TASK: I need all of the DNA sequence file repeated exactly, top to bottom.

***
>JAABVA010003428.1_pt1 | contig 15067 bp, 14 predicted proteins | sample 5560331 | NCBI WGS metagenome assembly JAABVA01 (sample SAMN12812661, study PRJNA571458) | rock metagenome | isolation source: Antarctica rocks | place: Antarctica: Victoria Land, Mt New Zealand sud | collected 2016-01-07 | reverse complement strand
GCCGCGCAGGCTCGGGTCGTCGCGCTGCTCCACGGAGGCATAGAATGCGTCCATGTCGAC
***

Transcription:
>JAABVA010003428.1_pt1 | contig 15067 bp, 14 predicted proteins | sample 5560331 | NCBI WGS metagenome assembly JAABVA01 (sample SAMN12812661, study PRJNA571458) | rock metagenome | isolation source: Antarctica rocks | place: Antarctica: Victoria Land, Mt New Zealand sud | collected 2016-01-07 | reverse complement strand
GCCGCGCAGGCTCGGGTCGTCGCGCTGCTCCACGGAGGCATAGAATGCGTCCATGTCGAC